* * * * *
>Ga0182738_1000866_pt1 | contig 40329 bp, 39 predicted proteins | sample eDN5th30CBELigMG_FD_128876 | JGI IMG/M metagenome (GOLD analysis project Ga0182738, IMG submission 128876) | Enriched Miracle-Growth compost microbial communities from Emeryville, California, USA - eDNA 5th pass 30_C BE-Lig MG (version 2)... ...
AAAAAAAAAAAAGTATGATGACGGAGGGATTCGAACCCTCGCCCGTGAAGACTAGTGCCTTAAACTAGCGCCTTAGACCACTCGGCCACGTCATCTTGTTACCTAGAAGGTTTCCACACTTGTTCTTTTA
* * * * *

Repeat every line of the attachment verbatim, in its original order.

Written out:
>Ga0182738_1000866_pt1 | contig 40329 bp, 39 predicted proteins | sample eDN5th30CBELigMG_FD_128876 | JGI IMG/M metagenome (GOLD analysis project Ga0182738, IMG submission 128876) | Enriched Miracle-Growth compost microbial communities from Emeryville, California, USA - eDNA 5th pass 30_C BE-Lig MG (version 2)... ...
AAAAAAAAAAAAGTATGATGACGGAGGGATTCGAACCCTCGCCCGTGAAGACTAGTGCCTTAAACTAGCGCCTTAGACCACTCGGCCACGTCATCTTGTTACCTAGAAGGTTTCCACACTTGTTCTTTTA